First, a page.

Bielinski, J., Thurlow, M., Ysseldyke, J., Freidebach, J., & Freidebach, M. (2001). Read-aloud accommodations: Effects on multiple-choice reading and math items (Technical Report No. 31). University of Minnesota, National Center on Educational Outcomes. https://nceo.info/Resources/publications/OnlinePubs/Technical31.htm
One group of students with disabilities received the read-aloud accommodation. A majority of the students receiving the read-aloud accommodation also received this accommodation with extended-time and in a small group.
This study used data from the 1998 administration of the Missouri (U.S.) Assessment Program. Test data gathered from four groups of students (grades 3 and 4 were analyzed): Group A: A random sample of 1,000 general education students who took the test without an accommodation; Group B: Students with an individualized education program (IEP) in reading who took the test without an accommodation; Group C: Students who had an IEP in reading and took the test under the read-aloud accommodation alone or in combination with extended time and/or small group administration; Group D: A random sample of 1,000 general education students who took the test without an accommodation and who were matched in ability to the group of students with an IEP in reading.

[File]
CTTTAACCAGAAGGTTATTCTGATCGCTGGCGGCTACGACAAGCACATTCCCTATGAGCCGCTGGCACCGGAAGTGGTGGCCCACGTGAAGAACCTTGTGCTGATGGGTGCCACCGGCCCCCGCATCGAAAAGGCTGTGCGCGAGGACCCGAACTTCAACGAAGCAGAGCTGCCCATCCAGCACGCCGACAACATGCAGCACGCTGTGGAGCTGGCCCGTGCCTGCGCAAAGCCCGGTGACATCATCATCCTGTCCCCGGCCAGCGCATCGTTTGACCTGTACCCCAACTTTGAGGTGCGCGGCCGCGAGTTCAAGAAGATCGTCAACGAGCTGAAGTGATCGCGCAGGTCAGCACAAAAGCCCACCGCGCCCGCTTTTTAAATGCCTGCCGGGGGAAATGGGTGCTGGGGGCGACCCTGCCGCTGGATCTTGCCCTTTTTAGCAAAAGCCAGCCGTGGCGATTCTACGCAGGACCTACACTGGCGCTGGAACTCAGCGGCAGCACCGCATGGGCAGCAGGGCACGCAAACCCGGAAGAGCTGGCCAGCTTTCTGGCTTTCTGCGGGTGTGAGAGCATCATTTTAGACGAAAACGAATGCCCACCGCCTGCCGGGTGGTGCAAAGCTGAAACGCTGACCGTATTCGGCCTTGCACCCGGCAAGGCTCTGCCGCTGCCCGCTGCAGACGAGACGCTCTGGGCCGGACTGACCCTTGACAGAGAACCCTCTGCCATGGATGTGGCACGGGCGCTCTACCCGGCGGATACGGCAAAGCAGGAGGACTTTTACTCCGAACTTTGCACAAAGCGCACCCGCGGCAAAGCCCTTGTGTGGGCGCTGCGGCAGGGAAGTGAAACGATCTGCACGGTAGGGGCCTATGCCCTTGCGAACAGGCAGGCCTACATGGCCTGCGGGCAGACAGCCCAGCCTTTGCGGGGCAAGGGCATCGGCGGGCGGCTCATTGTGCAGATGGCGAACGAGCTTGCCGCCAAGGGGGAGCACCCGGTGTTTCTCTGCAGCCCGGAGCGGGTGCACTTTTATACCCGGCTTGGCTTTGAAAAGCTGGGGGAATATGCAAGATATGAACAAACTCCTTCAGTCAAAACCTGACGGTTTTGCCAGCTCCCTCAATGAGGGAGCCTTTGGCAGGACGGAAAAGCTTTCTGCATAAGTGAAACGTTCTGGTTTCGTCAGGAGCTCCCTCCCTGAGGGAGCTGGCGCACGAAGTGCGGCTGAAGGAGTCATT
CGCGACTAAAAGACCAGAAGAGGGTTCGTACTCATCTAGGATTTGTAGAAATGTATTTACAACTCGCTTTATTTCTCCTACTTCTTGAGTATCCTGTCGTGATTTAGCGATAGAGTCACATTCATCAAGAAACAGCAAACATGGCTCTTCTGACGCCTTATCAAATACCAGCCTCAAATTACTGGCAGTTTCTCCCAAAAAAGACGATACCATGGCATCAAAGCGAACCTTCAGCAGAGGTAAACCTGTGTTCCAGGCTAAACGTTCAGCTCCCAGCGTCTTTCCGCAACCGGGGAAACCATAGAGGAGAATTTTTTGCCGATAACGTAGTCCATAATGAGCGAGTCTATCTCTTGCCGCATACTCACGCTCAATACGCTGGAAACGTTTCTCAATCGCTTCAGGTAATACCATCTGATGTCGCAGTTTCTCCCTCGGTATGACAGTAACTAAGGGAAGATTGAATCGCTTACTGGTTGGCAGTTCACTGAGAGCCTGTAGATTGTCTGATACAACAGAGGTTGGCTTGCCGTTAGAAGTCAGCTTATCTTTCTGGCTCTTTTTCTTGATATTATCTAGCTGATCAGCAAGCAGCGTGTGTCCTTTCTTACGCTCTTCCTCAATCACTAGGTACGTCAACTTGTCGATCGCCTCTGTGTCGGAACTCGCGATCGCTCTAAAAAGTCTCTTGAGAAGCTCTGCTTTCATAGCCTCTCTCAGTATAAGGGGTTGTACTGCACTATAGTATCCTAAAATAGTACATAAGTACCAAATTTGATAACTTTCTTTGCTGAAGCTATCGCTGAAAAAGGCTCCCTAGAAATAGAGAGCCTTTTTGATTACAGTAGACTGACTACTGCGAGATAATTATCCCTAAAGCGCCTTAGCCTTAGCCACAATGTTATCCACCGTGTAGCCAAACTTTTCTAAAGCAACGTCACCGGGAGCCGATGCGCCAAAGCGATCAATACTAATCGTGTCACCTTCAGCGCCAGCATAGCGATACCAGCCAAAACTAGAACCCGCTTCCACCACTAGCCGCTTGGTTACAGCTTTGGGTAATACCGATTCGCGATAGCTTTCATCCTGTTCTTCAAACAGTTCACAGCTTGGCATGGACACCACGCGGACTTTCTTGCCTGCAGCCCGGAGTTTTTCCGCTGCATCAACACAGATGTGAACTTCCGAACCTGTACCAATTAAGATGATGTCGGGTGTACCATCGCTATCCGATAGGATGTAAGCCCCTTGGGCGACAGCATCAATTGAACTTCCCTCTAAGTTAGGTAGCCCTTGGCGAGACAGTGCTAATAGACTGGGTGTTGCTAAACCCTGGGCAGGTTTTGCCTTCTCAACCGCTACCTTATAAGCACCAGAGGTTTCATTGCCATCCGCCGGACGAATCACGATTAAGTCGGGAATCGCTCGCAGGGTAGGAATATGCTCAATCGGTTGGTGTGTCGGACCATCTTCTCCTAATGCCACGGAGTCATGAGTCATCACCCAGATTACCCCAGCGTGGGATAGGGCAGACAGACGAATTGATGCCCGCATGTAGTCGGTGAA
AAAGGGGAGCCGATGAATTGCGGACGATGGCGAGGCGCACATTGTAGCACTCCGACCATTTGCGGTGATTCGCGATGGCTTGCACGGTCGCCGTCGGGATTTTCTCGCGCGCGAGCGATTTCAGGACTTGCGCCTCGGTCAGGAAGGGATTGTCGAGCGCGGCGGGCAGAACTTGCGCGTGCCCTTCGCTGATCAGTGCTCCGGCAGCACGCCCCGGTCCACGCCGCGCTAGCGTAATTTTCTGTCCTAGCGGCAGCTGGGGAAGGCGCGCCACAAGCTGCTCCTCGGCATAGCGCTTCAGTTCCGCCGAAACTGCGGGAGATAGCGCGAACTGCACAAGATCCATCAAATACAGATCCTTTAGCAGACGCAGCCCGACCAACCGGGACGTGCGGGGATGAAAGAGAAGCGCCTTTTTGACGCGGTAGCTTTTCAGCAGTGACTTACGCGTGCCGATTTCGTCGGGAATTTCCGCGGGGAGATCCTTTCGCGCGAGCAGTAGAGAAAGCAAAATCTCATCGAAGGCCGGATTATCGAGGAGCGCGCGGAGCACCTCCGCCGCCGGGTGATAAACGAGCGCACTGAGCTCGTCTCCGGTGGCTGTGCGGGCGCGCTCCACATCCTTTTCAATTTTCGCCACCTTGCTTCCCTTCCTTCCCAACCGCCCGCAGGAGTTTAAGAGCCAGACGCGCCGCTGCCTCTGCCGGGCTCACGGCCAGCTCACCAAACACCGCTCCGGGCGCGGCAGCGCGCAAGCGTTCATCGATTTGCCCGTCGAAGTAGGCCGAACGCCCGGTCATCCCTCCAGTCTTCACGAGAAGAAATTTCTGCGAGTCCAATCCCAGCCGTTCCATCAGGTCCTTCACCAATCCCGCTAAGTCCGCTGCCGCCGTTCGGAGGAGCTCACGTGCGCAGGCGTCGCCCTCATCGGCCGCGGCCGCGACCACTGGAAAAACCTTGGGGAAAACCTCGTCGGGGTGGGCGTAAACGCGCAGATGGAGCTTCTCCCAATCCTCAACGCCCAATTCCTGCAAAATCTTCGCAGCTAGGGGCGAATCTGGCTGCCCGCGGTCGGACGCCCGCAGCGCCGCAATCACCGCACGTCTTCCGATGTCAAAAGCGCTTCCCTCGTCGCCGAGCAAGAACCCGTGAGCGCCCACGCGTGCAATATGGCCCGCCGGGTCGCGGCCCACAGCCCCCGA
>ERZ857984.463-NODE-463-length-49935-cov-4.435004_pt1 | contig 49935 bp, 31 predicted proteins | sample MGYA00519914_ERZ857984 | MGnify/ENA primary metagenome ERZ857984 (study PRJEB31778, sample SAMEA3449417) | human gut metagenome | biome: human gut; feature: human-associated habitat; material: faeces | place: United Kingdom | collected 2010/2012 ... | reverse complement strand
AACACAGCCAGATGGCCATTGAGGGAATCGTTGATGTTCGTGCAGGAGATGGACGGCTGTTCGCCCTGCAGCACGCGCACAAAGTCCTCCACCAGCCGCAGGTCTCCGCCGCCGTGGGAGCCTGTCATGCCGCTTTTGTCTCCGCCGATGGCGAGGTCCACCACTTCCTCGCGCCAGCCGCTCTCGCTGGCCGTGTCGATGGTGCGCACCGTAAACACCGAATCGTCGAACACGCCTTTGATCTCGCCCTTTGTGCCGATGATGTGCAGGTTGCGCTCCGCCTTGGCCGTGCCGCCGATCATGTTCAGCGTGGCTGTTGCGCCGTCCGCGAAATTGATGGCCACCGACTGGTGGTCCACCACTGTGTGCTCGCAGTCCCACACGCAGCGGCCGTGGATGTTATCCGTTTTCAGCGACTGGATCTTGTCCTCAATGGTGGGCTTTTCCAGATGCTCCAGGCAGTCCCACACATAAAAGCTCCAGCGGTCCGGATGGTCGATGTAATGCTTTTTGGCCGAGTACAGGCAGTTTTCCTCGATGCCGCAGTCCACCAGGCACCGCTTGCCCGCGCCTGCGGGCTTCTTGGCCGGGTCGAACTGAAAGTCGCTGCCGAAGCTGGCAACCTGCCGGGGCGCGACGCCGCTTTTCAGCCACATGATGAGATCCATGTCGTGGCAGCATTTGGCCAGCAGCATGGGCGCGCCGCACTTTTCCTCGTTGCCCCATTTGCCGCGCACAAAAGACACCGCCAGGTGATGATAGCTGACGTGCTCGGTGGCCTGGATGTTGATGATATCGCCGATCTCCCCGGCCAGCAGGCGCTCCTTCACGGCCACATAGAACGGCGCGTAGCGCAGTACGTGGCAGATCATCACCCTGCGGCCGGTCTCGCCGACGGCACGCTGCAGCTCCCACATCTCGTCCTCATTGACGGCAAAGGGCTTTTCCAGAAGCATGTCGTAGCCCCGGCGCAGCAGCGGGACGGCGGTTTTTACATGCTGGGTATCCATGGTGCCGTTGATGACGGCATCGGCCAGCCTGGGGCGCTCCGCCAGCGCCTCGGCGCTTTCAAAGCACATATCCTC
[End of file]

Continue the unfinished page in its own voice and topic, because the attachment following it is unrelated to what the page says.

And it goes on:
The Missouri Assessment Program (MAP) grade 3 reading test and grade 4 math test were used as the dependent variables.
Results indicated that the presence of the accommodation altered item difficulty estimation beyond the effect of the conditions controlled for (effect for ability and effect for disability status). About half of the items on the reading test were identified as having differential item functioning (DIF) when the read-aloud accommodation was used, and about 1/5 of the items on the math test were identified as having DIF when the accommodation was used.